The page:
Medium difficulty arrangements of more than twenty Ellington classics, including: Caravan, Do Nothin' Til You Hear from Me, Don't Get Around Much Anymore, Mood Indago, Satin Doll, Take the A Train. The arranger is not indicated.
  • The Genius of Fats Waller: Piano Solos
    Waller's own piano arrangements of sixteen titles he made famous ("Who's Sorry Now," "Pennsylvania 6-5000," "I'm Sitting on Top of the World," "Margie") as well as four songs from the Broadway musical Ain't Misbehaving.
  • The Vince Guaraldi Collection
    Nine transcriptions, including both Christmas and samba favorites!
  • All The Things You Are
    Transcriptions and in-depth analysis of solos by 15 jazz greats playing Jerome Kerns classic song. Includes CD.

Bass

  • How to Play Bass in a Big Band
    The closest thing to having your own private lesson with author Jeff Campbell! After a 10-page introduction to using the double bass in a big band situation (chart reading, choosing the proper strings/pick-ups, and diagrams of common rhythm section set-ups), Campbell presents 7 pieces to represent a wide variety of styles (including 12-bar blues, blues shuffle, funk, Latin "guajira," and "Euro-bossa"). For each of the individual studies, Campbell explains his own thought processes in interpreting the chart, including choice of instrument (on several tunes he chose to play electric bass rather than the double bass), articulations, phrasing, etc. The text is full of helpful advice, especially for younger players -- ex. "The long quarter notes in bar 18 help emphasize the downward movement toward the low F in bar 19." Includes a companion CD with "listening tracks" and "play-along tracks" for each chart.
  • The Bass Tradition: Past, Present, Future
    Over 35 transcriptions from eighteen bassists, including Jimmy Blanton, Oscar Pettiford, Ron Carter, Stanley Clarke, and more. A brief biography of each artist is included, along with album information and a summary of stylistic features of each transcribed passage by author Todd Coolman (a Grammy-award winning bassist). Published by Jamey Aebersold.

Improvisation

Saxophone

  • Improvising Jazz Sax
    Begins with the blues, and then progresses into modal improvisation and free jazz. The book contains a mix of exercises and written-out solos "in the style of" legendary saxophonists like John Coltrane, Charlie Parker, Ornette Coleman, and Johnny Hodges. There is also a section at the end that gives instructions for producing special effects on the saxophone, including multiphonics, microtones, flutter tonguing, and harmonics.

Bass

  • The Evolving Bassist
    The emphasis in this extensive text is on creating effective walking bass lines. There are also sections with dexterity etudes and "patterns" etudes to help develop a foundation for creating melodic solo lines. The final pages include seven bass duets (written and recorded by Rufus Reid) as well as nine transcriptions of his recorded solos (including "On Green Dolphin Street" from Stan Getz's 1991 Serenity album).

Piano

General

  • 1001 Jazz Licks
    Just what it says! A sort of "cookbook" of four-measure idiomatic musical phrases that can help the beginner improviser add to his/her solo vocabulary. Some are played over a single chord or mode, while others are designed to practice common chord progressions (ii-V-I-VI, I-VI-iiV, etc.).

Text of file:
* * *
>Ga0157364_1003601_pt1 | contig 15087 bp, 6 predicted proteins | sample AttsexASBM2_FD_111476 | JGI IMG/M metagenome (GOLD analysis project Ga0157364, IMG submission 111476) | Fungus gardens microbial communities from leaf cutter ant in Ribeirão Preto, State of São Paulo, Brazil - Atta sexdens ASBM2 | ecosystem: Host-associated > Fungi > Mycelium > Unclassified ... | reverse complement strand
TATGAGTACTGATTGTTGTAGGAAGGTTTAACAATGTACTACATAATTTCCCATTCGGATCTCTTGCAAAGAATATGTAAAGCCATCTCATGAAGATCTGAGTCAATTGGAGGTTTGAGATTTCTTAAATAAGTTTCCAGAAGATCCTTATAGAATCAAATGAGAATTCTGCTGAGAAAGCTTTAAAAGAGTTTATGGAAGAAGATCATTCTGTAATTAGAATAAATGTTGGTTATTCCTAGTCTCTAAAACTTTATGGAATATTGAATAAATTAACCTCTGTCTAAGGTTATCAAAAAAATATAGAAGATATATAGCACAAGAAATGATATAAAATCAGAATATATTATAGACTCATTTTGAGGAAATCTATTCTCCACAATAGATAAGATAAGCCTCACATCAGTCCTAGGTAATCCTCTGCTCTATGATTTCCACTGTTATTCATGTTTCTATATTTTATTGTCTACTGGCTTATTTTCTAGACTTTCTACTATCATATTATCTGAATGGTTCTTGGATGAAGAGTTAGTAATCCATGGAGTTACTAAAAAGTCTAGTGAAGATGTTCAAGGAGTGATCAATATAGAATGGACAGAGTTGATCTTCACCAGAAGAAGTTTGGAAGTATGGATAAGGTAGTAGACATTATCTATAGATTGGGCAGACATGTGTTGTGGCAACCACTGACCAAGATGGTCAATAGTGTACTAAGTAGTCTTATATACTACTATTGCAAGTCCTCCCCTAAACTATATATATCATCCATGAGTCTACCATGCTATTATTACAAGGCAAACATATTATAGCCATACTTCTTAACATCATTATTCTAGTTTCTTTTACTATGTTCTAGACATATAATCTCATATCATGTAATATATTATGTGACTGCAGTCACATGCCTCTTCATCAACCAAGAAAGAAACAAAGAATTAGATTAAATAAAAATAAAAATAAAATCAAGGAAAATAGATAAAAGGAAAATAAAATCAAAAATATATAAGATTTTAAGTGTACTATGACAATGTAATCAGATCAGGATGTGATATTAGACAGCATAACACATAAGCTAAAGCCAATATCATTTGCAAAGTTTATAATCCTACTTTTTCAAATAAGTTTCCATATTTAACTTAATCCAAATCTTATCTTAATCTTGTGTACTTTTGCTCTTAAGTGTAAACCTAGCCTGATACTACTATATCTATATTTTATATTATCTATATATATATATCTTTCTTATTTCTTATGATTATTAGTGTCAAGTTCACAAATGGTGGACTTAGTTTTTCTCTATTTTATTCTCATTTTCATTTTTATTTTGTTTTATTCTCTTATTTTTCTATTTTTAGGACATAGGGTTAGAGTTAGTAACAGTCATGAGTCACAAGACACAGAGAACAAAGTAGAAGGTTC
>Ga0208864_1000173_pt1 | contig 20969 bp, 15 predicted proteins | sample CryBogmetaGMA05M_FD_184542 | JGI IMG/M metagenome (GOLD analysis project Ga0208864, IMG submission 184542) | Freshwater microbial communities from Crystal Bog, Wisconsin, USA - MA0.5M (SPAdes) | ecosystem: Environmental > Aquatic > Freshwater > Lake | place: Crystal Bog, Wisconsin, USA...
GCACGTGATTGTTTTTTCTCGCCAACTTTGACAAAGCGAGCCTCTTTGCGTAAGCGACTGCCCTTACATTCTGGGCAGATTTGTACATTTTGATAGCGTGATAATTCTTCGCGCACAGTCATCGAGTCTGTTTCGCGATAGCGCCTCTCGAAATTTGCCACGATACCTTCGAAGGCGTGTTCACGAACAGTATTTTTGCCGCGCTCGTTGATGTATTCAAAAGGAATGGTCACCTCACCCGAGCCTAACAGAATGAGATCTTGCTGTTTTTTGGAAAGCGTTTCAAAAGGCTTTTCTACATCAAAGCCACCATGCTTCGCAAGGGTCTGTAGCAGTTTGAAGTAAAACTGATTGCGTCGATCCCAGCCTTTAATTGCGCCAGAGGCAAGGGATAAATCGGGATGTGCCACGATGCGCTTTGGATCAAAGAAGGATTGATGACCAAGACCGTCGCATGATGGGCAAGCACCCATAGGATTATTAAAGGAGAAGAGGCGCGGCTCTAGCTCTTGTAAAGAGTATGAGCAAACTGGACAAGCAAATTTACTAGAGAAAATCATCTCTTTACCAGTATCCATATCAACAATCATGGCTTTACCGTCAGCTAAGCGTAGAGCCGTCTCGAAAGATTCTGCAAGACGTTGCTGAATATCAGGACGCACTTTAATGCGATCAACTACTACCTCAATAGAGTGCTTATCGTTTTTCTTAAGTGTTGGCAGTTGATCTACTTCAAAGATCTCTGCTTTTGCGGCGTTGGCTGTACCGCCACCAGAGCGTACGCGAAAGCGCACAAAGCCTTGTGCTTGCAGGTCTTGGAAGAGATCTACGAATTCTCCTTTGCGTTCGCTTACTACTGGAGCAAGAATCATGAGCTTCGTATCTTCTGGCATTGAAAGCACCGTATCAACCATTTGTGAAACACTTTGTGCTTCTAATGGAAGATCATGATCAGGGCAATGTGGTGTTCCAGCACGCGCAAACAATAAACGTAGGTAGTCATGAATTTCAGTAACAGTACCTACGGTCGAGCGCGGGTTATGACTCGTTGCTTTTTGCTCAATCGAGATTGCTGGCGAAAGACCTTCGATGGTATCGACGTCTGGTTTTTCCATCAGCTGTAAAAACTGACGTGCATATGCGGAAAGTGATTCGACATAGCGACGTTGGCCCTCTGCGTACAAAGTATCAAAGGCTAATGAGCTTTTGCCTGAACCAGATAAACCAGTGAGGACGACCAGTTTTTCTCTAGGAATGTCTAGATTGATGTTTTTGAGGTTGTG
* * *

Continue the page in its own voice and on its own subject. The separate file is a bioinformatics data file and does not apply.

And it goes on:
• The Jazz Musician's Guide to Creative Practicing 
    This 2007 publication by pianist David Berkman combines short practical exercises with creative tips for practicing (often mixed in with stories from his own experiences as both student and professional). The 10 chapters cover basic theory, soloing, comping, ear training rhythm practice, tune analysis, and much more. Plenty of good ideas in here, with an emphasis on mastering skills through a variety of approaches. The companion CD is also available.
  • Improvise: A Step-by-Step Approach
    This book, by pianist Alan Swain, could be easily adapted for use by other instruments. Most exercises use the blues pattern in F major, leaving it to the student to extend the patterns into different keys. From his introduction: "When you are improvising well in F major, the concepts, finesse, and learning techniques can be applied to other keys with one tenth of the effort." Swain emphasizes the development of melodically-interesting lines, using scat singing as his introduction to each new lesson. As suggested by the title, the complexity of ideas build gradually through the course of the book; Lesson 4 focuses on rhythmic improvisation, Lesson 10 introduces nuances of expression, and Lesson 15 (the final lesson) expands the materials into the keys of C and G. The audio accompaniment (the "improvisation kit" that is included with the book) is probably of limited use to most students, since it is in the 1970s floppy-record format), there is still enough information in the text itself to be of benefit to the beginning/intermediate jazz musician who is looking for some creative soloing ideas.
  • Techniques of Improvisation (in 4 volumes)
    The standard "cookbook" of patterns for building fluency in all keys, written by trumpeter David Baker (Indiana University) in 1971. We have Volume 3 (Turnbacks) and Volume 4 (Cycles).
  • A New Approach to Ear Training for Jazz Musicians
    Another jazz theory classic from David Baker (1976). Our library copy is missing the accompanying practice tape -- which is needed for the ear training worksheets that make up the second half of the book (pages 80-151). But this text is still a valuable resource, if only for its excellent discographies and transcription tips.